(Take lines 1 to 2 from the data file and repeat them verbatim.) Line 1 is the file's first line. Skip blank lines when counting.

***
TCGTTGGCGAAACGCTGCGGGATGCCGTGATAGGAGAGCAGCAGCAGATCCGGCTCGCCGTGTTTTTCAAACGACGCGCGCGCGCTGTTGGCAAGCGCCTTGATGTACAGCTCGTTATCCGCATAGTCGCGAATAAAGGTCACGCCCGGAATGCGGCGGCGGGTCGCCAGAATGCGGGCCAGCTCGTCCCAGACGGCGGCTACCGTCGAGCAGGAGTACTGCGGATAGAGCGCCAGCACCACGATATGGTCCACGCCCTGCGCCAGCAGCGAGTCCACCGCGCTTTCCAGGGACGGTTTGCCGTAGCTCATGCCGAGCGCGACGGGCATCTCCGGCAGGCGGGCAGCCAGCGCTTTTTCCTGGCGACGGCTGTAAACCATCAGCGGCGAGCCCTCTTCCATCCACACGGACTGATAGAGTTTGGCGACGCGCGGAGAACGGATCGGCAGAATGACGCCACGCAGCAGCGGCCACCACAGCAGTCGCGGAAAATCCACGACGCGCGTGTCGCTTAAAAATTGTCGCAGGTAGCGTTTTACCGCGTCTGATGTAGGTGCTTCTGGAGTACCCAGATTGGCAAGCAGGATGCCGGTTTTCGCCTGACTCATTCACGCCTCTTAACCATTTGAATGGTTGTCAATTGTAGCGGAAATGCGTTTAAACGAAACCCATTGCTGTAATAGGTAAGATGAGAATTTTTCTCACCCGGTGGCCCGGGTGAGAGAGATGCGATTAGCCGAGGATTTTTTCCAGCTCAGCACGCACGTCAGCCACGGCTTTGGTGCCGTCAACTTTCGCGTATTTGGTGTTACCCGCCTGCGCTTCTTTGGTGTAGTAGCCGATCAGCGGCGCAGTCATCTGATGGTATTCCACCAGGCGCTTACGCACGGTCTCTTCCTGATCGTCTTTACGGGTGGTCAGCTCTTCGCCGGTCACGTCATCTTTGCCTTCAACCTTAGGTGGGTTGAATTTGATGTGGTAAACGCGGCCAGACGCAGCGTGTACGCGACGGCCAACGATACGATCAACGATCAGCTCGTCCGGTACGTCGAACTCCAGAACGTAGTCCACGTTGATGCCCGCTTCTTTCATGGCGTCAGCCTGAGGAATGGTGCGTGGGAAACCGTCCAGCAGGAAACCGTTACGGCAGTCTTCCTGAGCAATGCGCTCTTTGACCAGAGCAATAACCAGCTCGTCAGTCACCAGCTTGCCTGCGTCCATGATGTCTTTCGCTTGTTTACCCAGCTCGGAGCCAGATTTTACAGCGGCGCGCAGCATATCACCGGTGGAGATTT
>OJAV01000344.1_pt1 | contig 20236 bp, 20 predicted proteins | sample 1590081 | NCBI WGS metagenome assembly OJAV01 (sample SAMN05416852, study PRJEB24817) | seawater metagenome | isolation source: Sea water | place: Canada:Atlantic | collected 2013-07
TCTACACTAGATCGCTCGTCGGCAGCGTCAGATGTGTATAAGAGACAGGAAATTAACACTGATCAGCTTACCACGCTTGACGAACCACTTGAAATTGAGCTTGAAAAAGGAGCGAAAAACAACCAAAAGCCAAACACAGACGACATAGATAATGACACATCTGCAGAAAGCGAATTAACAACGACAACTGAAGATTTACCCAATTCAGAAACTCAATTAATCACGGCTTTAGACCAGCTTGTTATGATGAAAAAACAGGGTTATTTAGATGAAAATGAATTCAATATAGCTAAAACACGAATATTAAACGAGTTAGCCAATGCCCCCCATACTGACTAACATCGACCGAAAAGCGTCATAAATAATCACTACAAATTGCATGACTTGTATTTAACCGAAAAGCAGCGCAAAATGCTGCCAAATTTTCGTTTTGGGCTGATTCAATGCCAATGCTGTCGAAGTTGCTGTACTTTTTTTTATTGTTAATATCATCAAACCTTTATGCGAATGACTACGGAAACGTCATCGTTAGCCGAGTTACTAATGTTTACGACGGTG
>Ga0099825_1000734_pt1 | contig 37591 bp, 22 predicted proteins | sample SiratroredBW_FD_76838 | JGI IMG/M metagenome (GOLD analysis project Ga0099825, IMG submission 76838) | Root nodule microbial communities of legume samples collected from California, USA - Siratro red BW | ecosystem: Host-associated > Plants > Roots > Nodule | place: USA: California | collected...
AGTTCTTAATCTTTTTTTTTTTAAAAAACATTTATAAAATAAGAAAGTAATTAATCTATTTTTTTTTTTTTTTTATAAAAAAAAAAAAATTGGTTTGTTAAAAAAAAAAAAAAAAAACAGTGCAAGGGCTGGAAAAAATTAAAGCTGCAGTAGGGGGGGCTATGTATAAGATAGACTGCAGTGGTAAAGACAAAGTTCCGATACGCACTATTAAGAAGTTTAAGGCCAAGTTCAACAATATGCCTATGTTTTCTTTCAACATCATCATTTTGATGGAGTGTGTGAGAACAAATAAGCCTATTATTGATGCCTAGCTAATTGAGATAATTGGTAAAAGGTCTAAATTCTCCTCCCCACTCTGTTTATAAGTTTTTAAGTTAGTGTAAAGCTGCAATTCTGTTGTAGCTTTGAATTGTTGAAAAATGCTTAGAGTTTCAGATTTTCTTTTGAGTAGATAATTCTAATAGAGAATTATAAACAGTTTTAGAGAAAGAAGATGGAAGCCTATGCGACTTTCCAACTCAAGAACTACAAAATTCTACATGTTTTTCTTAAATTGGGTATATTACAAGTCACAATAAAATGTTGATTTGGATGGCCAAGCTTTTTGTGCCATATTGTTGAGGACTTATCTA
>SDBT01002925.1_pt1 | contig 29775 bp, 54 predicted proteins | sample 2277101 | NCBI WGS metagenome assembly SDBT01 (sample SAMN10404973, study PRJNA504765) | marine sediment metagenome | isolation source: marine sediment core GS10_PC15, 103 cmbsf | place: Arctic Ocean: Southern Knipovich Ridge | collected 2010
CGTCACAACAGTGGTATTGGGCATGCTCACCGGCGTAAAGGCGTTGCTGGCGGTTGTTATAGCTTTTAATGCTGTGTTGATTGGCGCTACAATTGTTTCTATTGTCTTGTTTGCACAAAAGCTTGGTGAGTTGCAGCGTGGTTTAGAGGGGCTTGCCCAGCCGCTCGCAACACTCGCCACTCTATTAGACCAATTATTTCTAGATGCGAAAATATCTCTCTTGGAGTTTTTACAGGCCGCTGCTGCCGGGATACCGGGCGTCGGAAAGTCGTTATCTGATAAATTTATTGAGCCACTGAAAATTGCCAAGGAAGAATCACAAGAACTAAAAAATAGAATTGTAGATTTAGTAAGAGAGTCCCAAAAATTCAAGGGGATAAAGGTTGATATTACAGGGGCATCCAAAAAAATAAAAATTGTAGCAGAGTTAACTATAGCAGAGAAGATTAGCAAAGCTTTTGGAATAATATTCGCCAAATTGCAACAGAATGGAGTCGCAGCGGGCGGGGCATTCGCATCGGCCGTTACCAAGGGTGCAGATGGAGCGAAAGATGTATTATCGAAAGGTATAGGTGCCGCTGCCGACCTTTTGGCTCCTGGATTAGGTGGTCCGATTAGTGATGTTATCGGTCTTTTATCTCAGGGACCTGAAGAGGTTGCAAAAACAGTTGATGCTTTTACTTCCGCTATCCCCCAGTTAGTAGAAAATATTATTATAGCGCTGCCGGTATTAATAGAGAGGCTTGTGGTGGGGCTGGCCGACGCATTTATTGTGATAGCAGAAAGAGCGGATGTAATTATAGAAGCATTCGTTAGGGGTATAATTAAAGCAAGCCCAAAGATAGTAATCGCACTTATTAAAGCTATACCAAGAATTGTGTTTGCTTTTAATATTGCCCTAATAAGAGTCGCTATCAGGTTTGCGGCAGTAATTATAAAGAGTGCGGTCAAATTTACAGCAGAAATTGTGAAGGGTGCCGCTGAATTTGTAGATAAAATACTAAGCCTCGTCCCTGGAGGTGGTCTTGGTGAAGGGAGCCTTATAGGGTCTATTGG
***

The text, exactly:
TCGTTGGCGAAACGCTGCGGGATGCCGTGATAGGAGAGCAGCAGCAGATCCGGCTCGCCGTGTTTTTCAAACGACGCGCGCGCGCTGTTGGCAAGCGCCTTGATGTACAGCTCGTTATCCGCATAGTCGCGAATAAAGGTCACGCCCGGAATGCGGCGGCGGGTCGCCAGAATGCGGGCCAGCTCGTCCCAGACGGCGGCTACCGTCGAGCAGGAGTACTGCGGATAGAGCGCCAGCACCACGATATGGTCCACGCCCTGCGCCAGCAGCGAGTCCACCGCGCTTTCCAGGGACGGTTTGCCGTAGCTCATGCCGAGCGCGACGGGCATCTCCGGCAGGCGGGCAGCCAGCGCTTTTTCCTGGCGACGGCTGTAAACCATCAGCGGCGAGCCCTCTTCCATCCACACGGACTGATAGAGTTTGGCGACGCGCGGAGAACGGATCGGCAGAATGACGCCACGCAGCAGCGGCCACCACAGCAGTCGCGGAAAATCCACGACGCGCGTGTCGCTTAAAAATTGTCGCAGGTAGCGTTTTACCGCGTCTGATGTAGGTGCTTCTGGAGTACCCAGATTGGCAAGCAGGATGCCGGTTTTCGCCTGACTCATTCACGCCTCTTAACCATTTGAATGGTTGTCAATTGTAGCGGAAATGCGTTTAAACGAAACCCATTGCTGTAATAGGTAAGATGAGAATTTTTCTCACCCGGTGGCCCGGGTGAGAGAGATGCGATTAGCCGAGGATTTTTTCCAGCTCAGCACGCACGTCAGCCACGGCTTTGGTGCCGTCAACTTTCGCGTATTTGGTGTTACCCGCCTGCGCTTCTTTGGTGTAGTAGCCGATCAGCGGCGCAGTCATCTGATGGTATTCCACCAGGCGCTTACGCACGGTCTCTTCCTGATCGTCTTTACGGGTGGTCAGCTCTTCGCCGGTCACGTCATCTTTGCCTTCAACCTTAGGTGGGTTGAATTTGATGTGGTAAACGCGGCCAGACGCAGCGTGTACGCGACGGCCAACGATACGATCAACGATCAGCTCGTCCGGTACGTCGAACTCCAGAACGTAGTCCACGTTGATGCCCGCTTCTTTCATGGCGTCAGCCTGAGGAATGGTGCGTGGGAAACCGTCCAGCAGGAAACCGTTACGGCAGTCTTCCTGAGCAATGCGCTCTTTGACCAGAGCAATAACCAGCTCGTCAGTCACCAGCTTGCCTGCGTCCATGATGTCTTTCGCTTGTTTACCCAGCTCGGAGCCAGATTTTACAGCGGCGCGCAGCATATCACCGGTGGAGATTT
>OJAV01000344.1_pt1 | contig 20236 bp, 20 predicted proteins | sample 1590081 | NCBI WGS metagenome assembly OJAV01 (sample SAMN05416852, study PRJEB24817) | seawater metagenome | isolation source: Sea water | place: Canada:Atlantic | collected 2013-07